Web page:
Surgical offloading procedures for diabetic foot ulcers compared to best non-surgical treatment: A study protocol for a randomized controlled trial

Aharon S. Finestone, Eran Tamir, Guy Ron, Itay Wiser, Gabriel Agar

Research output: Contribution to journalArticlepeer-review

Abstract

Background: Diabetic foot ulcers are frequently related to elevated pressure under a bony prominence. Conservative treatment includes offloading with orthopaedic shoes and custom made orthotics or plaster casts. While casting in plaster is usually effective in achieving primary closure of foot ulcers, recurrence rates are high. Minimally invasive surgical offloading that includes correction of foot deformities has good short and long term results. The surgery alleviates the pressure under the bony prominence, thus enabling prompt ulcer healing, negating the patient's dependence on expensive shoes and orthotics, with a lower chance of recurrence. The purpose of this protocol is to compare offloading surgery (percutaneous flexor tenotomy, mini-invasive floating metatarsal osteotomy or Keller arthroplasty) to non-surgical treatment for patients with diabetic foot ulcers in a semi-crossover designed RCT. Methods: One hundred patients with diabetic neuropathy related foot ulcers (tip of toe ulcers, ulcers under metatarsal heads and ulcers under the hallux interphalangeal joint) will be randomized (2:3) to a surgical offloading procedure or best available non-surgical treatment. Group 1 (surgery) will have surgery within 1 week. Group 2 (controls) will be prescribed an offloading cast applied for up to 12 weeks (based on clinical considerations). Following successful offloading treatment (ulcer closure with complete epithelization) patients will be prescribed orthopaedic shoes and custom made orthotics. If offloading by cast for at least 6 weeks fails, or the ulcer recurs, patients will be offered surgical offloading. Follow-up will take place till 2 years following randomization. Outcome criteria will be time to healing of the primary ulcer (complete epithelization), time to healing of surgical wound, recurrence of ulcer, time to recurrence and complications. Discussion: The high recurrence rate of foot ulcers and their dire consequences justify attempts to find better solutions than the non-surgical options available at present. To promote surgery, RCT level evidence of efficacy is necessary.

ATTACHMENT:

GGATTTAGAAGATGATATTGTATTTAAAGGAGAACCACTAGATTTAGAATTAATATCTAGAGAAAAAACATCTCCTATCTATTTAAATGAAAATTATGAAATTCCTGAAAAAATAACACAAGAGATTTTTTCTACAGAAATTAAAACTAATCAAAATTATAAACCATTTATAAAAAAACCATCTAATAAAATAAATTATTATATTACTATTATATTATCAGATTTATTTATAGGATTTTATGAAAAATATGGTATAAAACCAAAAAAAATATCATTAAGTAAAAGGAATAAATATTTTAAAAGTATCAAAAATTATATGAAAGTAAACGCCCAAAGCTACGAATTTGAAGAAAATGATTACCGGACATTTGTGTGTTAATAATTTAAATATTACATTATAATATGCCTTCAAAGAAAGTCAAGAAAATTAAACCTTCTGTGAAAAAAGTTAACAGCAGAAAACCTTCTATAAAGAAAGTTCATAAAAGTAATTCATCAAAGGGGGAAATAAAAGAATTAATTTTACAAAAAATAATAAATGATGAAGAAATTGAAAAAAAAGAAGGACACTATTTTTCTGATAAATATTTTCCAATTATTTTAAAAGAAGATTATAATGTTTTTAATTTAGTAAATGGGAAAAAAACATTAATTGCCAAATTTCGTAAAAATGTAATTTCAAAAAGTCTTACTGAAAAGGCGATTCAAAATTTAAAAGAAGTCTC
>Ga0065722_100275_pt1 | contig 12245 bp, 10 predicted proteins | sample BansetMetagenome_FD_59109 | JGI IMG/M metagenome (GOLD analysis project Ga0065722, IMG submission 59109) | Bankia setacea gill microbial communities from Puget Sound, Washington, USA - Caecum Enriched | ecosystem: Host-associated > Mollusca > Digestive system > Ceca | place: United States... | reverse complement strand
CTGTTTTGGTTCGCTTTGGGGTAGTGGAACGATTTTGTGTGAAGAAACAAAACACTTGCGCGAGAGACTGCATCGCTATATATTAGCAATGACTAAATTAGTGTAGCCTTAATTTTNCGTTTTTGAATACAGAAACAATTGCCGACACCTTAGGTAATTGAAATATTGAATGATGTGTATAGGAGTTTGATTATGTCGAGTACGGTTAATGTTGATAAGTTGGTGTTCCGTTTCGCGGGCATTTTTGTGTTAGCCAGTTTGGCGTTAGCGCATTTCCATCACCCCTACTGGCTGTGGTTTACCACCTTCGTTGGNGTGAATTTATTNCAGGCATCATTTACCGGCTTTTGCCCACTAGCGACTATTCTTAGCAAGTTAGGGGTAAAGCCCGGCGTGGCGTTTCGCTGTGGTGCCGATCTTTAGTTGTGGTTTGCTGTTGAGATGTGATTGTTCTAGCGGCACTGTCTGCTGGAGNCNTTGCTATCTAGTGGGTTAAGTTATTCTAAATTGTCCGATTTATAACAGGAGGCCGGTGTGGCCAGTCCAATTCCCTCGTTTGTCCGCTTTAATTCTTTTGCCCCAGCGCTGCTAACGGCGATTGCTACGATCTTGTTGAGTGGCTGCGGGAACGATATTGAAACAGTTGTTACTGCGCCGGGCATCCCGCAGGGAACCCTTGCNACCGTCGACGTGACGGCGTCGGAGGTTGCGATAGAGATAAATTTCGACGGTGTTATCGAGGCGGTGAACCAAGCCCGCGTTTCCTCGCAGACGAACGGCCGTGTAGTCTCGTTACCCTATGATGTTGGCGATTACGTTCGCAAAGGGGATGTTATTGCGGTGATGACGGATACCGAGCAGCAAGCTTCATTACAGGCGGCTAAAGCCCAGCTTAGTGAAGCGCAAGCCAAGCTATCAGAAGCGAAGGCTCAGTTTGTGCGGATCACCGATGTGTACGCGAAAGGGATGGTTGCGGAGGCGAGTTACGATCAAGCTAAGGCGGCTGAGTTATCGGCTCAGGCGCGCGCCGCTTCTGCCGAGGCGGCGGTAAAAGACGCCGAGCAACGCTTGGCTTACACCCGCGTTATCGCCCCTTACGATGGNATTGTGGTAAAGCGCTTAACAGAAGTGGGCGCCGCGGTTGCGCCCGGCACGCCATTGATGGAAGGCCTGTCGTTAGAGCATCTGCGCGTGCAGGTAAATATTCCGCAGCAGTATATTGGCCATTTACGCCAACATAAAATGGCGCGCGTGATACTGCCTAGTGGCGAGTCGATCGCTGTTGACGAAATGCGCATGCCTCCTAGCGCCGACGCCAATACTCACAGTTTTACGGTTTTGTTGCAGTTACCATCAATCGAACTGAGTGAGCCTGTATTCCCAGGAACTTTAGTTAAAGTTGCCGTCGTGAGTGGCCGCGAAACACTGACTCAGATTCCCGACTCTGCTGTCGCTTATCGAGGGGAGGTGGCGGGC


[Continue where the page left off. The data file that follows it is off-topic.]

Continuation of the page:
Original languageEnglish
Article number6
JournalJournal of Foot and Ankle Research
Volume11
Issue number1
DOIs
StatePublished - 20 Feb 2018

Keywords

  • Diabetic foot ulcers
  • Minimally invasive surgery
  • Surgical offloading

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